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Are Lithium-Ion Battery Explosions Increasing?

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It seems like a month does not go by, without hearing news reports about battery explosions in e-cigs, headphones, smartphones or other electronic gadgets. Granted that stories about explosions are considered newsworthy, but has the statistical rate of battery failures actually gone up in the last few years? Has the impact of battery failures increased and if so, why? And, I am of course talking about Lithium ion batteries, the go-to battery chemistry in rechargeable electronic devices owing to their high energy density. I am certain you do not want to be carrying around a brick for a smartphone.

Has the Statistical Rate of Lithium Ion Battery Failures Actually Increased Recently?

The battery marketplace has evolved significantly in the last couple of decades.  Battery suppliers have been under pressure to move to higher energy density, sometimes with thinner separators. This lowers the tolerance for manufacturing defects even more.  With the emergence of Internet of Things (IOT) and M2M (Machine to Machine) applications, many smaller device manufacturers that do not have core battery expertise have started to buy and use COTS (commercial off the shelf) lithium-ion batteries.  Safely using lithium-ion batteries today requires insight into the cradle to grave battery lifecycle, including manufacturing, transportation, warehousing, device integration, use, and recycling. Not having this knowledge puts these companies and consumers of their products at somewhat elevated risk.

Market share has also started to move from large Japanese companies that have traditionally dominated lithium-ion battery manufacturing, to competitors in China, South Korea and other Asian countries.  Many smaller players, some with questionable manufacturing quality, have entered the fray.

Overall, even though Lithium-ion market trends may appear to be moving towards higher field failure rates, statistically these are still fairly low. Of the billions of lithium-ion batteries produced annually worldwide, the rate of field failures is roughly between 1 and 10 ppm. However, the impact of these energetic failures can be so severe as to be life changing.

So that brings us to the next question.

 

Has the Impact of Lithium Ion Battery Failures Increased Recently?

I would answer yes, and market conditions are mostly to blame. Each of us owns at least 10 gadgets that have a lithium ion battery in it. With the emergence of IOT (Internet of Things), these devices have been creeping closer to the human body, creating an elevated impact if catastrophic failure does occur.  We carry around our cell phones all day, wear our smartwatches, and bring E-cigs in contact with the face.  While high energy and power densities are great for our smartphones and smartphones, this also means the impact in case of thermal runaway is higher.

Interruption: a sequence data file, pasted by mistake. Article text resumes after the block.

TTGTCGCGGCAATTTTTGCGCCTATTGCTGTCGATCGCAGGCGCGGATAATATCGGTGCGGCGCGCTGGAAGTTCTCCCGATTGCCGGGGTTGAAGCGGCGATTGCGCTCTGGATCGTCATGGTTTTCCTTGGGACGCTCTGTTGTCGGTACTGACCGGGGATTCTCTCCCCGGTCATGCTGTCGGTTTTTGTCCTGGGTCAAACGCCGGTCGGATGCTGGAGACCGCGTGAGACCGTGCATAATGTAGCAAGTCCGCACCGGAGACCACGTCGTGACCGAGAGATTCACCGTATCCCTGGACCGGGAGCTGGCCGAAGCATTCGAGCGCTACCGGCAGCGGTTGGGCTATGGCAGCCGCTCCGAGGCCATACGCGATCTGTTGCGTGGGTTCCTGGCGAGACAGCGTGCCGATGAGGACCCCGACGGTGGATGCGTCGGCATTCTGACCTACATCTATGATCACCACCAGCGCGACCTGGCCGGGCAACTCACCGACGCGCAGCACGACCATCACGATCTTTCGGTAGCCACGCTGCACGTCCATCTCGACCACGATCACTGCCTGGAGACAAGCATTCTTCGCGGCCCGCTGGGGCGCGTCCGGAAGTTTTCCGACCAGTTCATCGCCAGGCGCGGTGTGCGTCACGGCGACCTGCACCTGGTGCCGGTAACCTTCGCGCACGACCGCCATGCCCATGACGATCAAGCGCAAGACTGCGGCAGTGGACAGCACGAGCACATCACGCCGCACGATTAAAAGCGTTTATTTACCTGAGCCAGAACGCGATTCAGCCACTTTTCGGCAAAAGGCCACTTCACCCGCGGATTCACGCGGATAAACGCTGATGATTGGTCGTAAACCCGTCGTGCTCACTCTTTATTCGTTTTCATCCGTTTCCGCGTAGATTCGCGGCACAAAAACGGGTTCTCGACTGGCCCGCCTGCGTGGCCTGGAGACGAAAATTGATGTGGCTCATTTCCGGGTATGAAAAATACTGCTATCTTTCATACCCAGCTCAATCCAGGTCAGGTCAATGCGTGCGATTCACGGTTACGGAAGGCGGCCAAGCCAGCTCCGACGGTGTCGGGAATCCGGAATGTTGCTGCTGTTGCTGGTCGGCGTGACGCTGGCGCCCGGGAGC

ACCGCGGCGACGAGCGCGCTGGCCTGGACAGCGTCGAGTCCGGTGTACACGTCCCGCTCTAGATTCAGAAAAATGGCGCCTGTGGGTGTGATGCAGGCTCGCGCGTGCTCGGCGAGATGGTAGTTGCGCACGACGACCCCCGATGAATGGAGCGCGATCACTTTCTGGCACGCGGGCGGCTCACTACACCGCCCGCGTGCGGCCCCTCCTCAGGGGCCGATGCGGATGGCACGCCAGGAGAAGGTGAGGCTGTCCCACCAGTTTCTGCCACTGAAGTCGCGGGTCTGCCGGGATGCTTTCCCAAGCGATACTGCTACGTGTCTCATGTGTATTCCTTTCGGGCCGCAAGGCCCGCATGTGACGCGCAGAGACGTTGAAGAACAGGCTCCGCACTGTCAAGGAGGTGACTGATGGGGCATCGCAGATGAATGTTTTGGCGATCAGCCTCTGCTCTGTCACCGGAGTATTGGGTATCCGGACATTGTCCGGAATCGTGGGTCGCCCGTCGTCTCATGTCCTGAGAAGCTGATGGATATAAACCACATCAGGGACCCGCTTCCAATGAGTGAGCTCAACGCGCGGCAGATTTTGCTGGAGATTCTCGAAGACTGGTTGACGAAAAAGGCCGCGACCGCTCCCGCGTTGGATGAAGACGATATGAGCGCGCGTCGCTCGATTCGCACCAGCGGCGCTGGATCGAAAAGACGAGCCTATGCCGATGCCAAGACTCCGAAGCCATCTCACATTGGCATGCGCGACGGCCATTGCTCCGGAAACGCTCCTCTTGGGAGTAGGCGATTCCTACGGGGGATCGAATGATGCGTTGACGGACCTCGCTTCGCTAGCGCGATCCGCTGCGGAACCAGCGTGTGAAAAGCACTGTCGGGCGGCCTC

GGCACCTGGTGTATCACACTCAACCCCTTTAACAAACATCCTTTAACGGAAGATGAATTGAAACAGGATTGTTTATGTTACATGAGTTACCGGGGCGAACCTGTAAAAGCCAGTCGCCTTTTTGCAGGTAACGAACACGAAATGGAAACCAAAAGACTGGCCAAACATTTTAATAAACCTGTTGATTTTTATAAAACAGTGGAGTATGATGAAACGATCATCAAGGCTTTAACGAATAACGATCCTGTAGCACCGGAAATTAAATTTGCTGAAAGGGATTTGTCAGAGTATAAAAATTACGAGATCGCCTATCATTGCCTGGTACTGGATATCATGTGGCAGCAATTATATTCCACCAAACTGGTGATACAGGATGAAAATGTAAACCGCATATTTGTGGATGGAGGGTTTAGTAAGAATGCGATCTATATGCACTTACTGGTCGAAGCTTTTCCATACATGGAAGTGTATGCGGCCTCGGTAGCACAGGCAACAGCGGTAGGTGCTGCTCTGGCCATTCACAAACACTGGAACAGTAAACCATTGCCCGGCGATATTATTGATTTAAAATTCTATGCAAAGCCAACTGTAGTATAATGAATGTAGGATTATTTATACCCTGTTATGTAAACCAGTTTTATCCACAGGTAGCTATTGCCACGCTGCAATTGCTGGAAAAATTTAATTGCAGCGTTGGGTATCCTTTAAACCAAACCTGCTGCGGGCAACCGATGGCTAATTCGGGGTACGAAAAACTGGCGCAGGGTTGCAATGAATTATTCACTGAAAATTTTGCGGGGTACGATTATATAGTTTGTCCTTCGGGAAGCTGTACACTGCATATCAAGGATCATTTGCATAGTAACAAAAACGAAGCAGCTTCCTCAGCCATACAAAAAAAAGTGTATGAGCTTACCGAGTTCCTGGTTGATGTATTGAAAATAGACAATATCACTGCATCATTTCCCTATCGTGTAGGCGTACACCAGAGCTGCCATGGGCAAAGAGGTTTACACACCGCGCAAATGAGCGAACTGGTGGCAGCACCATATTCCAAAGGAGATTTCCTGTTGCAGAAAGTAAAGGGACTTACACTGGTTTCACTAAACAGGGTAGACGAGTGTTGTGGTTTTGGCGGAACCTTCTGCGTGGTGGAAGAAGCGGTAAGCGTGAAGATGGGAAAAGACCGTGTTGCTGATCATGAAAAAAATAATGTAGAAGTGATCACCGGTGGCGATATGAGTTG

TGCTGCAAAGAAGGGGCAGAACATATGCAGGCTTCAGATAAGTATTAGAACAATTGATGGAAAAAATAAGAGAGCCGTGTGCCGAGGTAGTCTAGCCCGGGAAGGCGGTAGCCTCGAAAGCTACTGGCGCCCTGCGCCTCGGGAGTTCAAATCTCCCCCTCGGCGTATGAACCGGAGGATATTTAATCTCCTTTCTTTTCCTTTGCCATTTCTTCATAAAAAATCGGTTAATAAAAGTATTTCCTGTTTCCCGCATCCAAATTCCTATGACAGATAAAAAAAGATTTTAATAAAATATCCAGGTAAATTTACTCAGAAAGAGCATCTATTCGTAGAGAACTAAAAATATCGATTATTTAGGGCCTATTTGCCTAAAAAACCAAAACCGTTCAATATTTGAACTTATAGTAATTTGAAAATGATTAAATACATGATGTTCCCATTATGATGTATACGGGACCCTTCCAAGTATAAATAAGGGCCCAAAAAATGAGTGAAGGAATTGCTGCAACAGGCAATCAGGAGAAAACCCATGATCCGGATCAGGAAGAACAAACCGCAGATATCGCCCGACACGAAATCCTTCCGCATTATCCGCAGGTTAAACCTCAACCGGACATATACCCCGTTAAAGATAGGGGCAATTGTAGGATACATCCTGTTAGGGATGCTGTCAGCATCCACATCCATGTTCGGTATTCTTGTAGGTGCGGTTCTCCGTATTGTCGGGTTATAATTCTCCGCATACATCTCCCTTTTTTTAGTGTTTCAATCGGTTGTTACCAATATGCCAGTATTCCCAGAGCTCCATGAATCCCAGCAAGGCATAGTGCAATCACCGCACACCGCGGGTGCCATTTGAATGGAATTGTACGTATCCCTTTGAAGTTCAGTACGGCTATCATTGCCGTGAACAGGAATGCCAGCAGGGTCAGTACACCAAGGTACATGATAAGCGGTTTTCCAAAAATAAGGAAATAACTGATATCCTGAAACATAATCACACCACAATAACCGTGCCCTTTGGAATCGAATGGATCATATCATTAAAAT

Explosions and fires caused by lithium-ion batteries have resulted in billions of dollars’ worth of damage, and even deaths.  A 2017 report from CPSC reports 3 deaths from battery fires in hoverboard applications. Violent explosions from E-cig failures have been reported to cause loss of body parts, disfigurement and third-degree burns . The first E-cig related death was reported this month in 2018 .

The economic impact of battery failures for the companies involved has also been massive. Samsung recalled 2.5 million Galaxy Note 7 phones in 2016 eventually scrapping the entire product line, with a total loss of 5 billion dollars . Nokia recalled 46 million cell phone batteries in 2007 due a manufacturing defect, that created a risk of explosion.  Sony’s 2006 battery failures stemming from a manufacturing defect, caused it to recall 10 million laptop batteries.  In a majority of these cases, the statistical rate of field failures is still below 10 ppm.

 

Conclusion

What can you do as a consumer to be proactive about Lithium-ion battery safety? Remember that the battery protection system comprises of circuitry on the battery as well as the charger and is optimized for the specific Li ion chemistry. Any time you use a cheap charger, or buy cells of questionable quality, that protection system is comprised, and puts you at elevated risk.  Always use the charger provided with your electronic device, and do not buy cells on the internet.

How can you be proactive about Lithium-ion battery safety if you are a host device assembler? Have a supplier qualification program in place.  Conduct CT scans and cell teardowns on a handful of cells to assess manufacturing quality. Review the adequacy of your battery protection system.  Make it hard for a consumer to use an authorized charger by using a custom connector.

 


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Topics: Lithium Ion Battery, Battery Reliability, Battery Safety, Battery Failure